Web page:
James M. Lindsay

The Water's Edge

Lindsay analyzes the politics shaping U.S. foreign policy and the sustainability of American power.

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2012 Campaign Roundup: No Invitation for Ron Paul

by James M. Lindsay
December 2, 2011

Ron Paul at a recent Republican debate in Florida. (Scott Audette/courtesy Reuters)

Ron Paul at a recent Republican debate in Florida. (Scott Audette/courtesy Reuters)

The Republican Jewish Coalition  (RJC) is hosting a forum for the GOP presidential candidates on December 7. Michele Bachmann, Herman Cain, Newt Gingrich, Jon Huntsman, Rick Perry, Mitt Romney, and Rick Santorum will all be there. Ron Paul, however, will not be. He was not invited. The RJC’s Executive Director Matt Brooks says this is because of Paul’s “misguided and extreme views.” To add injury to insult, Brooks equated inviting Paul to “inviting Barack Obama to speak.” Paul’s supporters can’t be happy with the slight, especially when he is polling third or fourth in many surveys of Republican voters.

Newt Gingrich’s campaign announced that Kiron Skinner, director of Carnegie Mellon University’s International Relations and Politics department, is now serving as his national security adviser. We’ll see if the appointment leads Jennifer Rubin to look more fondly on the former speaker. She writes that Gingrich has betrayed conservative principles by placing a premium “on political expediency over national security” with his criticisms of how President George W. Bush handled the Iraq war.

The Des Moines Register’s latest poll has bad news for Herman Cain. At the end of October he had the support of 23 percent of Iowan Republicans. He is now down to 8 percent. Ginger White went public about her thirteen-year relationship with Cain on the second day that the Register was polling, so his fall from grace may be even bigger than the poll captured.

Fox News asked Michele Bachmann whether she supported extending the payroll tax cut. She responded that the United States is borrowing money from China that it “can’t afford to continue to pay back.” That’s a bit of a stretch. Interest rates on U.S. treasuries are at historic lows, which suggests that investors–who after all have a strong incentive to pay attention to America’s solvency–aren’t worried about Washington’s ability to pay its bills.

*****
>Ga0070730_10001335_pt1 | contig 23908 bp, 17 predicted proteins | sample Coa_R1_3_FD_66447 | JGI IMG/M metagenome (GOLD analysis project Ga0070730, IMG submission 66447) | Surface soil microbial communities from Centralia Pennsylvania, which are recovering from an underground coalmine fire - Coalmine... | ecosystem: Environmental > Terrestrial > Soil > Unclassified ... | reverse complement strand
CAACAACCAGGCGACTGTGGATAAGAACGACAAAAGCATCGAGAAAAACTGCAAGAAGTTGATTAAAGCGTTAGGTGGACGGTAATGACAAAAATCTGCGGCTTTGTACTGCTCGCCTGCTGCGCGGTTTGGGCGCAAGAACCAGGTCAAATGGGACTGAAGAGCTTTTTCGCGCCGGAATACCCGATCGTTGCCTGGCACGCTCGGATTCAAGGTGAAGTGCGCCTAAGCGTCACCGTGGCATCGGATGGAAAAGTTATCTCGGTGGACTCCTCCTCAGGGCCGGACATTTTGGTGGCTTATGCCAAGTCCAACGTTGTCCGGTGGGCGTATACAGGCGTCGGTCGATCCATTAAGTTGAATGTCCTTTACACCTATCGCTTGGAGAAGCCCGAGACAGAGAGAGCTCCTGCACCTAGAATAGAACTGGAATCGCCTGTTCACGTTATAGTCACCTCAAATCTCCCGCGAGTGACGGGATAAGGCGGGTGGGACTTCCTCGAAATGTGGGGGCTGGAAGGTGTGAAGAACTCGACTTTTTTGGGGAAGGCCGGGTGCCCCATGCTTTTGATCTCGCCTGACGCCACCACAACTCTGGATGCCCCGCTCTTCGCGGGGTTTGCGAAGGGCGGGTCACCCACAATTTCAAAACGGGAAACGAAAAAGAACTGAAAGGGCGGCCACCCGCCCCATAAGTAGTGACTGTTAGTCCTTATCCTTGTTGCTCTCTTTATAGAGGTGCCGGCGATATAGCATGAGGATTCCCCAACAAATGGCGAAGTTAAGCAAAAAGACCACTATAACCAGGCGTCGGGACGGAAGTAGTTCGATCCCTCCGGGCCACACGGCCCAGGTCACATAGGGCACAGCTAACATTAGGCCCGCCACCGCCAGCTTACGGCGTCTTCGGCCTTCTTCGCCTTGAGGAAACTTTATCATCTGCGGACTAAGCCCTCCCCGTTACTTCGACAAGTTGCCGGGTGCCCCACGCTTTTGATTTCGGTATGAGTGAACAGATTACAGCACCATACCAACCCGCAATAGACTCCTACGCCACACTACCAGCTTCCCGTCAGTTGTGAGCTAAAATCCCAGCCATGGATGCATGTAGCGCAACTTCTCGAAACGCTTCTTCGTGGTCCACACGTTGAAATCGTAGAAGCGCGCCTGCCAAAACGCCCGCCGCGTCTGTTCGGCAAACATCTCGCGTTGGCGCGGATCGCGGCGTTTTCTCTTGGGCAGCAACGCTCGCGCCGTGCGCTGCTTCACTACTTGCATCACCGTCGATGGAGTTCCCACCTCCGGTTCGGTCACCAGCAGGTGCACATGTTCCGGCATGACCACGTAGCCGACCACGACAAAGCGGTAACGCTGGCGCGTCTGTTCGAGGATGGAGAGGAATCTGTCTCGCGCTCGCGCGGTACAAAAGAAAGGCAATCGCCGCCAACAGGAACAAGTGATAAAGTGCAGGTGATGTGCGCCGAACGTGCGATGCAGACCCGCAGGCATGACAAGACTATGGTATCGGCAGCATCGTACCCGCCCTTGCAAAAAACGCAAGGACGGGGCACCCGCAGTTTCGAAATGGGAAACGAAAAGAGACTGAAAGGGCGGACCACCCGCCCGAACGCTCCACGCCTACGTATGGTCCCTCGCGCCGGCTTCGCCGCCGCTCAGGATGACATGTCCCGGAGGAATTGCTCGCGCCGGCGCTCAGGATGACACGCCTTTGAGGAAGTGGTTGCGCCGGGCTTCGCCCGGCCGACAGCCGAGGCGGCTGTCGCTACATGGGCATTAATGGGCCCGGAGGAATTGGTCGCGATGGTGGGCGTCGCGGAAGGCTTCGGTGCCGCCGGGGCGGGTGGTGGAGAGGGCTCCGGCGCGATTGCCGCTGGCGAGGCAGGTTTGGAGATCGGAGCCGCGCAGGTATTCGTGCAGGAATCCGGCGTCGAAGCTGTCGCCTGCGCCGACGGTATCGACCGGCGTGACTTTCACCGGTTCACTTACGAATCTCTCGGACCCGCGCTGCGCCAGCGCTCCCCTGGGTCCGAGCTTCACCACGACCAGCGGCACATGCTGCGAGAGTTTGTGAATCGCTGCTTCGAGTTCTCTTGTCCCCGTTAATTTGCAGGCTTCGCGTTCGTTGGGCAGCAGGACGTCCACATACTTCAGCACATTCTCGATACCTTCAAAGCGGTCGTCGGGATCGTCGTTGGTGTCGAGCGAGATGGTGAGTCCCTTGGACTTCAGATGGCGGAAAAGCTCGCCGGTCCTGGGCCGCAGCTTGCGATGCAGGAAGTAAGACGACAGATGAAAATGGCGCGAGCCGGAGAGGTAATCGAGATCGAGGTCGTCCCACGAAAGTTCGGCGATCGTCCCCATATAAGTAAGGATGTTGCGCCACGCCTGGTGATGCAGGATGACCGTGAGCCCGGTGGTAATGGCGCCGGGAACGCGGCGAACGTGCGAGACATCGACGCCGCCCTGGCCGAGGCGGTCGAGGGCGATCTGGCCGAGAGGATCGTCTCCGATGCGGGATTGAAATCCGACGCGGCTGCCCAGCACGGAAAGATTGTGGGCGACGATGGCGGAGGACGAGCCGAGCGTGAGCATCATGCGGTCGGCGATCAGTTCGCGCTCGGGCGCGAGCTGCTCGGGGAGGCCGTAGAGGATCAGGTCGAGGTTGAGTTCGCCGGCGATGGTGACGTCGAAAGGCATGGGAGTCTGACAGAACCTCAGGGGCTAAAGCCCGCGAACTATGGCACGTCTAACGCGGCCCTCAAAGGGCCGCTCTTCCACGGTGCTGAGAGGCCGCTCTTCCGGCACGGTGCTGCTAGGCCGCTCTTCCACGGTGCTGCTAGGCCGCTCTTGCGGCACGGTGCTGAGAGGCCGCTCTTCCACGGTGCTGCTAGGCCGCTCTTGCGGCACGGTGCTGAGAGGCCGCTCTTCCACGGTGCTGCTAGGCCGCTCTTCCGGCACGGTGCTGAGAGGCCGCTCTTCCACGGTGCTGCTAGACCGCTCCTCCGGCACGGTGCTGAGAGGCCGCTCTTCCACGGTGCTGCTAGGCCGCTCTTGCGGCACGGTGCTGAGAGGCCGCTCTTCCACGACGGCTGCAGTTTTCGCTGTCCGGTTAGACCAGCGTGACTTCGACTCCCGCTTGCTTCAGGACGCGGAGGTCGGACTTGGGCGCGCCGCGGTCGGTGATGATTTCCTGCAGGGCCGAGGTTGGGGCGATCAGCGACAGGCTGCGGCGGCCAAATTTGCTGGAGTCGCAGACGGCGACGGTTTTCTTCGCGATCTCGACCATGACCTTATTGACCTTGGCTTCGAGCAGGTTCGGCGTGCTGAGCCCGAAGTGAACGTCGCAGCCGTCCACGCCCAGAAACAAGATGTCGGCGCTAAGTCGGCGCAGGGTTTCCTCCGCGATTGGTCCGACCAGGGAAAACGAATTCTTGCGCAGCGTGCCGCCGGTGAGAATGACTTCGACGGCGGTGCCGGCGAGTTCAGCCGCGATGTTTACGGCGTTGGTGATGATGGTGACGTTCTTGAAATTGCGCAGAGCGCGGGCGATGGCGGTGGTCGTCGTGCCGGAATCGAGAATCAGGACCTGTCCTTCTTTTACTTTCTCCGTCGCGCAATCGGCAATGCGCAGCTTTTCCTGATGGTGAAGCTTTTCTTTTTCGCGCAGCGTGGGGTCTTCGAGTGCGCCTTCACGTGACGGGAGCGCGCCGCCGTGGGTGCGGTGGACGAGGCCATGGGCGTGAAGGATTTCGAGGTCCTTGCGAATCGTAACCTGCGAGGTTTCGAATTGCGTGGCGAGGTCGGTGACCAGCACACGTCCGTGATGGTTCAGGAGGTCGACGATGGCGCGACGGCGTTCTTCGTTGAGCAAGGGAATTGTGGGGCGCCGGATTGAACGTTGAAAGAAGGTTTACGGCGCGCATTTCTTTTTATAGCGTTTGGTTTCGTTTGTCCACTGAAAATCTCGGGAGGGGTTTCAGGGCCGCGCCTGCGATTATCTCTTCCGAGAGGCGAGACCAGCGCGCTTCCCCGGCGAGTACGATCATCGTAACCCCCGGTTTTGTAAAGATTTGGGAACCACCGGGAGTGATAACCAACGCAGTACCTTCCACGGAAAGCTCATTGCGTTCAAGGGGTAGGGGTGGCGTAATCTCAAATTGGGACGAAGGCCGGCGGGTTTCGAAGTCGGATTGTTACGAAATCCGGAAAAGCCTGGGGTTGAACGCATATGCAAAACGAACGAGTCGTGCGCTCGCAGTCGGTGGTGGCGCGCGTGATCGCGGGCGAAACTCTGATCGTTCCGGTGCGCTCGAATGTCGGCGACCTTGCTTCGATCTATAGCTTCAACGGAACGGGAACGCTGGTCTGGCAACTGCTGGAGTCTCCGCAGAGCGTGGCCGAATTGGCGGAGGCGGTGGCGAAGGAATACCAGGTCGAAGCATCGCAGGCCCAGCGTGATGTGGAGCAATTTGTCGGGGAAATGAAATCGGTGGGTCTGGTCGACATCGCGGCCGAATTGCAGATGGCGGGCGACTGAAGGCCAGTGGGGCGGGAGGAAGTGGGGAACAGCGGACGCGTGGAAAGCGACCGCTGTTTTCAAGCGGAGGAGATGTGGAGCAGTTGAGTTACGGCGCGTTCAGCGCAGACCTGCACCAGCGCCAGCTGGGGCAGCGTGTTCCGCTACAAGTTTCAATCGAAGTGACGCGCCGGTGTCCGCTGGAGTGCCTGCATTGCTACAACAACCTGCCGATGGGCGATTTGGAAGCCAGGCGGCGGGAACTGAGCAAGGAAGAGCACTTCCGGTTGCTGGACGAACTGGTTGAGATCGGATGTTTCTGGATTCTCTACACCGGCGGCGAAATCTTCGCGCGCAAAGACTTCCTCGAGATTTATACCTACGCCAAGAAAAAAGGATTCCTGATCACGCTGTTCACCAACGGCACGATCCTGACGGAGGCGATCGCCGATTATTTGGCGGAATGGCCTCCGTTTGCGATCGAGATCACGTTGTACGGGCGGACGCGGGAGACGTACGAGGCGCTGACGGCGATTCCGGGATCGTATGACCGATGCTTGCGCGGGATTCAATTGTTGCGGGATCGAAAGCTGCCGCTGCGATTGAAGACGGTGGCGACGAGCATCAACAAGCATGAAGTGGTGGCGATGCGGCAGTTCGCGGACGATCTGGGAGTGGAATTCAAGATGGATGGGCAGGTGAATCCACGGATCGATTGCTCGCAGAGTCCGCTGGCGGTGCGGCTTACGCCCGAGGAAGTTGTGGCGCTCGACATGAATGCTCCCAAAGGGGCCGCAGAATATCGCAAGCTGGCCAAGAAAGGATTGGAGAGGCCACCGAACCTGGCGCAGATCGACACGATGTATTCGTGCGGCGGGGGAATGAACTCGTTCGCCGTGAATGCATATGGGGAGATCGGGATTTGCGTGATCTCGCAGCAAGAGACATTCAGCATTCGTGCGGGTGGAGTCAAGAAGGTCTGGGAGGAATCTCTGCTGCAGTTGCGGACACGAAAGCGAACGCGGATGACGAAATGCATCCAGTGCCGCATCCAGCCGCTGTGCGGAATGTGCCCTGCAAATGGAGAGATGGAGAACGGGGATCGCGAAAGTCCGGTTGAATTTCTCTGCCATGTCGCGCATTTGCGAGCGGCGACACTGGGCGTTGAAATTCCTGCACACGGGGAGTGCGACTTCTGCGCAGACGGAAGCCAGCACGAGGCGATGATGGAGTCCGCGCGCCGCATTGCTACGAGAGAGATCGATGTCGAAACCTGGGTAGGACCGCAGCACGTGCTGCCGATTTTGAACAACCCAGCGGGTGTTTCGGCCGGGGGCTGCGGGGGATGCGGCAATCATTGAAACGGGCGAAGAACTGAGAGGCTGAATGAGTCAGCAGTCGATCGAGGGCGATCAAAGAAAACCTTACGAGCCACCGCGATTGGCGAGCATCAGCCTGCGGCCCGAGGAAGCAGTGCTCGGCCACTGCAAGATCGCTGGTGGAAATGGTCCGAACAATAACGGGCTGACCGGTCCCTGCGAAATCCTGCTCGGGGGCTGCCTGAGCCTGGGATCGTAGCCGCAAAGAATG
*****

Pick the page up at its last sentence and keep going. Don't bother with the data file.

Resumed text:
I noted yesterday that the GOP candidates were likely to take exception to the high grade President Obama gave himself for his handling of relations with Israel. Well, they are. The Romney campaign released a statement saying that “under the Obama Administration, U.S.-Israeli relations have hit a low not seen since the Jimmy Carter years.”

Michael Calderone details some of the divisions within the GOP on foreign policy.

Post a Comment 6 Comments

  • Posted by JL

    To h3ll with them! They are just mad because Ron Paul wants Israel to take care of itself, which it absolutely should! Jews against Zionism!!!

    Ron Paul 2012!

  • Posted by Aaron

    Many of Ron Paul’s utmost heroes have Jewish backgrounds. Ludwig von Mises, Murray Rothbard, and Walter Block are notables. Many Austrian School economists fled Nazi Germany because of persecution!

    The Republican Jewish Coalition is ignorant.

    As Walter Block has stated, “The action of the Republican Jewish Coalition in barring Ron Paul from their debate was thus a shonda for the goyim. A disgrace. We Jews are supposed to be the people of the book. That is, open to intellectual dialogue.”

  • Posted by Scott Blevins

    Too bad for Mr. Brooks and the members of the RJC.
    One of three things is going to happen:
    1. Ron Paul doesn’t get the nomination and runs as a third party candidate: The new NBC/Wall Street Journal poll suggests Ron Paul would win 18 percent as a third-party candidate running against Obama and Romney. Obama wins.
    2. Ron Paul drops out: fervent and stubborn Ron Paul supporters stay home or write him in. Obama wins.
    3. Ron Paul gets the GOP nomination: Ron Paul gets the following voters: (a. 2008 Obama voters who thought they were going to get ‘Change’, (b. 2008 Obama voters who voted to end the wars, (c. the VAST majority of the Independent vote, (d. the entire GOP voting block who dislikes Obama enough to vote for Ron Paul instead. (e. Ron Paul supporters coming out to vote in DROVES. Ron Paul wins.

  • Posted by Stephen Kinkead

    The failure to invite Dr. Paul is likely related to his view on foreign aid to Israel.
    This is just another example of special interest groups who do not care about the American people’s future!

  • Posted by Sean Kelly

    I find it highly offensive that Ron Paul would not be invited to a debate for which the American public views as a means to select the Republican candidacy. What the RJC fails to realize is that Pauls foreign aid policy would ultimately benefit Israel as a great many more funds are sent to “enemies” of the State of Israel and that with US aid to Israel, many efforts to internal solutions the state of Israel would have attempted, have been re-engineered by US encouragement (likely due to the dependence on US aid). We the voters need to take a stand on this lack of complete coverage of the candidates, no matter how much they differ from the main party theme, after all, what is the point of more than one candidate if they all agree on every issue.

  • Posted by Jason

    Very dissapointing, for someone who is polling constantly at 1-3 to be excluded because the organizers disagree with his views. Isn’t this a “debate” or is it a one-way street?

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